By Kevin Voigt
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HONG KONG, China (CNN) -- Lucien Gambarota sees energy everywhere.
The 49-year-old Italian inventor -- whose day job for years has been creating toys and connecting Chinese manufacturers with European companies -- decided to get into the energy business when he saw his electricity bills triple during the long, hot summers in subtropical Hong Kong, where he is based.
"Suddenly I'm paying (US$1,000) a month for electric bills, and I thought, 'This is really crazy'," he says. "Hong Kong is surrounded by natural energy --the waves of the sea, the wind."
With investors and a business partner, Gambarota formed Motorwave Ltd., an alternative energy producer. The company is working on techniques to harness wave movement to collect energy and extract hydrogen for fuel cells and tapping into the sweat of treadmill runners at a local gym to generate electricity.
The company's latest creation, developed in conjunction with the University of Hong Kong, is a micro-wind turbine: a device small enough to be placed on rooftops or apartment balconies yet able to generate as much as 40 percent of a household's energy needs, Gambarota claims.
"Most wind turbines are huge and require technology equivalent to building an airplane or a submarine," Gambarota says. "I wanted to create something that can easily be mass-produced, easily maintained and works in (lower) wind conditions."
Gambarota and his partners are hoping to ride the "clean technology" wave. Alternative energy development -- be it from hydrogen, renewable mixture of gasoline distilled with fermented grains or solar power -- is suddenly creating buzz among entrepreneurs and venture capitalists.
Alternative energy has become the hottest technology ticket in the Silicon Valley tech industries of the United States. Spurred by oil prices that reached $77 a barrel last summer and a call from U.S. President George W. Bush to decrease the "oil addiction" of the world's largest economy, funding for clean technology firms increased 266 percent last year, raising $300 million in the third quarter alone, according to the Silicon Valley Index, published by the non-profit group Joint Venture.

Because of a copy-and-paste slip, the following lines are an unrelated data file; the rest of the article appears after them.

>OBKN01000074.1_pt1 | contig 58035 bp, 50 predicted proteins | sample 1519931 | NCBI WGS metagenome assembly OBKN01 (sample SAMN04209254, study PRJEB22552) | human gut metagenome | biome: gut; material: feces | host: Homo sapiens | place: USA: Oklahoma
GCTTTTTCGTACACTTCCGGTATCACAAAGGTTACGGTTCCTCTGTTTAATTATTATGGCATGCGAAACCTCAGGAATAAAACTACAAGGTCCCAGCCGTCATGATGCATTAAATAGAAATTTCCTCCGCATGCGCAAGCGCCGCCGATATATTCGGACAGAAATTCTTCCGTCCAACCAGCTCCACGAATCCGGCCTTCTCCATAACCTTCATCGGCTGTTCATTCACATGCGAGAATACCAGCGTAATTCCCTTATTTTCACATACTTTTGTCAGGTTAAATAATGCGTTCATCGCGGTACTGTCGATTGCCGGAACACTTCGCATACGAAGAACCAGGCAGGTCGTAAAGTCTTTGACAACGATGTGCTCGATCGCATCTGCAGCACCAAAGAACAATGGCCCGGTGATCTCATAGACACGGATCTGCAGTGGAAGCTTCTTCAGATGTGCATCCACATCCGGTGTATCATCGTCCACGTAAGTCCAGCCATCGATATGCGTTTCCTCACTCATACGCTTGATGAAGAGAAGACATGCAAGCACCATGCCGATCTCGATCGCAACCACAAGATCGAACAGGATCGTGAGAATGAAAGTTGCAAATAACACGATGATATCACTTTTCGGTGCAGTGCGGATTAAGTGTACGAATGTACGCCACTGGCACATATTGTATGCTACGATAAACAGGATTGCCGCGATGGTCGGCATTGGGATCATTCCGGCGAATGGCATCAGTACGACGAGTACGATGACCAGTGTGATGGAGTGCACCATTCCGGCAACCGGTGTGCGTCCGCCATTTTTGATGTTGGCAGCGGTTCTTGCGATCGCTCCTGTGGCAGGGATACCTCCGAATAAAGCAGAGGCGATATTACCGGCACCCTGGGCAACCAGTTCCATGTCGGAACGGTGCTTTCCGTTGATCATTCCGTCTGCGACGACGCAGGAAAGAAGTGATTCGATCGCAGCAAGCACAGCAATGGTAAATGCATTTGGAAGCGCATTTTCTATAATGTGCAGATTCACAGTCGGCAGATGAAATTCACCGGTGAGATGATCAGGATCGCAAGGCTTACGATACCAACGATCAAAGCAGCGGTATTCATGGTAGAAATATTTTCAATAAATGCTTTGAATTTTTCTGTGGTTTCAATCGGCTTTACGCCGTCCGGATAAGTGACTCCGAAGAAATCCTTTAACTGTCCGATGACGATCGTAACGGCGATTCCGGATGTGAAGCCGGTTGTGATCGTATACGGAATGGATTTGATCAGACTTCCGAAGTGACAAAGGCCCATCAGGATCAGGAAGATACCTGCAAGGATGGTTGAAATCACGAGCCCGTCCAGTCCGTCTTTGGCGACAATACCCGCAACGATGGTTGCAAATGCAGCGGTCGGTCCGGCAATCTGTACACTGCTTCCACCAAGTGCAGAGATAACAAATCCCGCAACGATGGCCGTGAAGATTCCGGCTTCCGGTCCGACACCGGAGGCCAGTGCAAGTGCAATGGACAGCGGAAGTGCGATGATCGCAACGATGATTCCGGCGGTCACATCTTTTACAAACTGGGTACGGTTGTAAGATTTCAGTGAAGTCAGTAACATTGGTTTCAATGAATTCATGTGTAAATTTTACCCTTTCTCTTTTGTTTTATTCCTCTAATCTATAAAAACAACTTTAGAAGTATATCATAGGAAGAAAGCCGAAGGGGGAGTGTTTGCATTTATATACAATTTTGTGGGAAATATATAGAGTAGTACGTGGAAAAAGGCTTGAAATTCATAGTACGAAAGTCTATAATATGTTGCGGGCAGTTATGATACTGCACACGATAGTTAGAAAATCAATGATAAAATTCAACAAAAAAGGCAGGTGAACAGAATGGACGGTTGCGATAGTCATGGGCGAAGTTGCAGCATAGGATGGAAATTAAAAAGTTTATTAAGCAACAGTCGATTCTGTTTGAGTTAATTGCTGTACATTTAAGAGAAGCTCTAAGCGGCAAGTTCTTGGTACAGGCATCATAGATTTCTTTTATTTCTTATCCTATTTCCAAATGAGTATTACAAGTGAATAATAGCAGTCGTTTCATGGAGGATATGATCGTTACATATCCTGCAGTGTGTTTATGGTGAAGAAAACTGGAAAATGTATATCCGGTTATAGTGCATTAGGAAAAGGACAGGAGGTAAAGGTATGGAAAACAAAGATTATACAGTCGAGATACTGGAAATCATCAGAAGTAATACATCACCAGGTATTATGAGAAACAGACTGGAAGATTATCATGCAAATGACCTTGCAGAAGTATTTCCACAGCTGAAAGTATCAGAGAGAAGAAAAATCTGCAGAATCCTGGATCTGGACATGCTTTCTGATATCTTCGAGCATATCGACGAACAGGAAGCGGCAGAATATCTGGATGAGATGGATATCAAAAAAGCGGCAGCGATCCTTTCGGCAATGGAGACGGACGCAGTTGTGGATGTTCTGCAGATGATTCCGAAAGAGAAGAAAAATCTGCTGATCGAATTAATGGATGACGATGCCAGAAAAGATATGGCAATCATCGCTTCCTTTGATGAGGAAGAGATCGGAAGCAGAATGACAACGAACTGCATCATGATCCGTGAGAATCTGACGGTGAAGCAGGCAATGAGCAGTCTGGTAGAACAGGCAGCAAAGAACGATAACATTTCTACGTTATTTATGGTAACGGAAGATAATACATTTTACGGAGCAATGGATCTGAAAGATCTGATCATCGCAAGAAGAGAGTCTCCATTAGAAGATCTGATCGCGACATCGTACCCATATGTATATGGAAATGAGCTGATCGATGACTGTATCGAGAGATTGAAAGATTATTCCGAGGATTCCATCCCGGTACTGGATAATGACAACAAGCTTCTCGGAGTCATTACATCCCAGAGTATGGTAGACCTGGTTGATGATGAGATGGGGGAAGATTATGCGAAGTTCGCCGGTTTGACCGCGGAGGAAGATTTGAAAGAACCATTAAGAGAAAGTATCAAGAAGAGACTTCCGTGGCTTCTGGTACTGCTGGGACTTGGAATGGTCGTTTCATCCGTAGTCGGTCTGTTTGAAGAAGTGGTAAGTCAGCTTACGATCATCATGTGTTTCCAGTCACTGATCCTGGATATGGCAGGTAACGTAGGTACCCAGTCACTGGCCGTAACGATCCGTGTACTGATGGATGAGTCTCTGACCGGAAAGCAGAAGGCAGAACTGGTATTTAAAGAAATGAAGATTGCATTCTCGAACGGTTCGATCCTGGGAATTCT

Legendary venture capitalists such as Vinod Khosla, who backed Sun Microsystems and Juniper Networks, is investing heavily in alternative energy. In a recent interview with Reuters, he said the risks of investing in biofuels "is no different than semiconductors."
According to the Associated Press, ConocoPhillips -- the third largest oil company in the United States -- plans to increase alternative energy research such as ethanol, bio-diesel and other cleaner burning fuels by 60 percent this year. The company is keeping pace with competitors such as Chevron Corp., which purchase a 22 percent stake in Galveston Bay biodiesel last year.
Marathon Oil Corp. is talking about a joint venture to make ethanol with grain processor Andersons Inc., and BP PLC and DuPont have teamed up to research a new alternative fuel called biobutanol, which can be produced from fermenting biomass -- much like compost -- as well as petroleum.
Gambarota: Thinking small the key
In Hong Kong, Gambarota is thinking big by thinking small. Research done by his company, Motorwave, shows that remote communities in South Pacific islands that invested in large wind turbines usually abandoned the technology after three years.
"Why? The turbines would require repair from (a) manufacturer who would take two or three weeks to fly in," he says. "It's a pragmatic problem -- you can't go a few weeks without power, so they just go back to gas-powered generators."
Gambarota's design uses eight 25-centimeter propellers on a single turbine that hooks to a generator. Like the toy Legos, the props can be linked up to create higher and higher power yields. The pieces are small enough to be mass-produced by plastic mould injection, and the engine used is already readily available on the market.
"It's simple enough people can repair it themselves," he says. While conventional turbines need wind speeds of 10-meters-per-second to operate, his turbine can generate power with wind levels as low as two-meters-per-second.
The selling price of the units -- which so far have been contracted to be installed at a World Wildlife Federation office and a Hong Kong seaside school -- starts at $150.
"Renewable energy (products) are going through the roof, so we're hoping this is a product that will appeal to people everywhere, be it in rural or urban environments," he says.